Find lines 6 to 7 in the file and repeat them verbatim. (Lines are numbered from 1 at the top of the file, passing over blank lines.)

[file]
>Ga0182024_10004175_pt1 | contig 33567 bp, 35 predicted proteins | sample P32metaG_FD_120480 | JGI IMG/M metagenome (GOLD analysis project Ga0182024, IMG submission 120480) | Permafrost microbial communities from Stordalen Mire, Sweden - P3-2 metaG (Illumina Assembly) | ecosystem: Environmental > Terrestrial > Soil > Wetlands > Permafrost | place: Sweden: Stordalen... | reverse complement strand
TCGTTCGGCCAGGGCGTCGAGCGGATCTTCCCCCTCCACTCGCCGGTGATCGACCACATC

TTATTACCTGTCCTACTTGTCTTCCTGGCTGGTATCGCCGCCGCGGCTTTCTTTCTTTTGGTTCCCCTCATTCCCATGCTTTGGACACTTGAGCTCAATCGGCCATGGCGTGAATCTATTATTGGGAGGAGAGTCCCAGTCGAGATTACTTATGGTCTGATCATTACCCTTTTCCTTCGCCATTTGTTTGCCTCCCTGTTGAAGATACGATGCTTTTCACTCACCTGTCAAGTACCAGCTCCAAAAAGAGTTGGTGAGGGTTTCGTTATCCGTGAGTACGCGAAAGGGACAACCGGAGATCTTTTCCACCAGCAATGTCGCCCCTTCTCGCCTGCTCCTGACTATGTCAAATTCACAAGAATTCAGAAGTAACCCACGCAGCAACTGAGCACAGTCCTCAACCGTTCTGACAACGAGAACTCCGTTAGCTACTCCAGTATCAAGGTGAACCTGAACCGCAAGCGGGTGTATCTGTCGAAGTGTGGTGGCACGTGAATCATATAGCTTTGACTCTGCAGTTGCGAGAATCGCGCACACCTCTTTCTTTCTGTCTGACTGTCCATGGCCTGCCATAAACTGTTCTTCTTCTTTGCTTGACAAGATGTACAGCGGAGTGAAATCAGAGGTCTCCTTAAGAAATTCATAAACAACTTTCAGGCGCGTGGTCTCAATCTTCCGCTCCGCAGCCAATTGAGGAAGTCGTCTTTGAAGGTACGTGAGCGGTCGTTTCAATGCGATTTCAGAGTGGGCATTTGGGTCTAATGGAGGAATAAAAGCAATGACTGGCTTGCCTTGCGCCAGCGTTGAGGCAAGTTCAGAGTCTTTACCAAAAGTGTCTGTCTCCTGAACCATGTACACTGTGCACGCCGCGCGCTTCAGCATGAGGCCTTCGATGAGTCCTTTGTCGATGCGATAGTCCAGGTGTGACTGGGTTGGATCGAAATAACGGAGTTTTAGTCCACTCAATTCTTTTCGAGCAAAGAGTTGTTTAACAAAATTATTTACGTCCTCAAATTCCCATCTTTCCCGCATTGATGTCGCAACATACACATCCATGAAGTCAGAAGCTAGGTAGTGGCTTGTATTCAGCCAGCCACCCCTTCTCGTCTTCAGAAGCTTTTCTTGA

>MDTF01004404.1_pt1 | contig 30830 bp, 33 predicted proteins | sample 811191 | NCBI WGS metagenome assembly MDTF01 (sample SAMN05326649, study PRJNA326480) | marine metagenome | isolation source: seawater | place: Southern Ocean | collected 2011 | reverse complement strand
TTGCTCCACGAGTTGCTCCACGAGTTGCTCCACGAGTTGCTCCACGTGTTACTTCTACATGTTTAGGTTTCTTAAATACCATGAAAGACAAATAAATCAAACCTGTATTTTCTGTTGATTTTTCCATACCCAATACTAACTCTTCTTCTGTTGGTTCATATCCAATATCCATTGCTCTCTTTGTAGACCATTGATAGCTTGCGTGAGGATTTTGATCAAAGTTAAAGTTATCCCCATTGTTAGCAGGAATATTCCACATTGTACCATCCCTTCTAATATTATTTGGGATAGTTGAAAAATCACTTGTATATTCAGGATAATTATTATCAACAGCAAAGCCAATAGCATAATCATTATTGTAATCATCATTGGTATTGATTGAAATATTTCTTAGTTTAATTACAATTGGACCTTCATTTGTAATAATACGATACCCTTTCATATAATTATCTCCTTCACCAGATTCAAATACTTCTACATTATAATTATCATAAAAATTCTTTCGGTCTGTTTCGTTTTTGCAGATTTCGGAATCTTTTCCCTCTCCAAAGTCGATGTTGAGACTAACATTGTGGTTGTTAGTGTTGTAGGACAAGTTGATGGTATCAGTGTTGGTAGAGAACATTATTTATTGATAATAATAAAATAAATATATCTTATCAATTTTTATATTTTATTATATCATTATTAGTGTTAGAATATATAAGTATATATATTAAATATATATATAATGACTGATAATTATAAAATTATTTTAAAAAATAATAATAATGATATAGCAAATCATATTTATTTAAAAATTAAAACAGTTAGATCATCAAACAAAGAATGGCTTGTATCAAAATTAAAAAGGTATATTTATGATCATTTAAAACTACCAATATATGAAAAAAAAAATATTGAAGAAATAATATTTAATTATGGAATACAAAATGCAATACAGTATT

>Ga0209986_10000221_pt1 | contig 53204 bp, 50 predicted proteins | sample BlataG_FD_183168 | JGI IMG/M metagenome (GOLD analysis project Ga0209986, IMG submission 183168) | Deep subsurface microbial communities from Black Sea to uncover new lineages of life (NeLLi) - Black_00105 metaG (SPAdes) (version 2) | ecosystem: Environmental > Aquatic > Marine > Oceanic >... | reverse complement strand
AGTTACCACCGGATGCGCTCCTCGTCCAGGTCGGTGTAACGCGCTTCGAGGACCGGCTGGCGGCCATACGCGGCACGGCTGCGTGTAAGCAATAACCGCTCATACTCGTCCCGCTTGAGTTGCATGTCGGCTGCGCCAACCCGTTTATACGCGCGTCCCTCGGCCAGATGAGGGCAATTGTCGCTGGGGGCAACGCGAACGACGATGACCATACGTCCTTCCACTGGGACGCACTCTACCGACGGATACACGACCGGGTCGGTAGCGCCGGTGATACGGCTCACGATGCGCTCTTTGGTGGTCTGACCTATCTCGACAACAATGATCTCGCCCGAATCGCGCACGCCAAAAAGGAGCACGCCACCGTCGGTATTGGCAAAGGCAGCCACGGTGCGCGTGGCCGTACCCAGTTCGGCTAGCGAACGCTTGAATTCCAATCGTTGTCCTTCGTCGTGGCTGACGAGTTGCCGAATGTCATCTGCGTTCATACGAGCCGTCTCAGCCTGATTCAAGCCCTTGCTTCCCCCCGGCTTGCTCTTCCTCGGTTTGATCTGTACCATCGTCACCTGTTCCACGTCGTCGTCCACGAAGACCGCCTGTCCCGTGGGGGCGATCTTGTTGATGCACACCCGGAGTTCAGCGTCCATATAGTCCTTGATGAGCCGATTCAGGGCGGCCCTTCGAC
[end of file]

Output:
>Ga0209986_10000221_pt1 | contig 53204 bp, 50 predicted proteins | sample BlataG_FD_183168 | JGI IMG/M metagenome (GOLD analysis project Ga0209986, IMG submission 183168) | Deep subsurface microbial communities from Black Sea to uncover new lineages of life (NeLLi) - Black_00105 metaG (SPAdes) (version 2) | ecosystem: Environmental > Aquatic > Marine > Oceanic >... | reverse complement strand
AGTTACCACCGGATGCGCTCCTCGTCCAGGTCGGTGTAACGCGCTTCGAGGACCGGCTGGCGGCCATACGCGGCACGGCTGCGTGTAAGCAATAACCGCTCATACTCGTCCCGCTTGAGTTGCATGTCGGCTGCGCCAACCCGTTTATACGCGCGTCCCTCGGCCAGATGAGGGCAATTGTCGCTGGGGGCAACGCGAACGACGATGACCATACGTCCTTCCACTGGGACGCACTCTACCGACGGATACACGACCGGGTCGGTAGCGCCGGTGATACGGCTCACGATGCGCTCTTTGGTGGTCTGACCTATCTCGACAACAATGATCTCGCCCGAATCGCGCACGCCAAAAAGGAGCACGCCACCGTCGGTATTGGCAAAGGCAGCCACGGTGCGCGTGGCCGTACCCAGTTCGGCTAGCGAACGCTTGAATTCCAATCGTTGTCCTTCGTCGTGGCTGACGAGTTGCCGAATGTCATCTGCGTTCATACGAGCCGTCTCAGCCTGATTCAAGCCCTTGCTTCCCCCCGGCTTGCTCTTCCTCGGTTTGATCTGTACCATCGTCACCTGTTCCACGTCGTCGTCCACGAAGACCGCCTGTCCCGTGGGGGCGATCTTGTTGATGCACACCCGGAGTTCAGCGTCCATATAGTCCTTGATGAGCCGATTCAGGGCGGCCCTTCGAC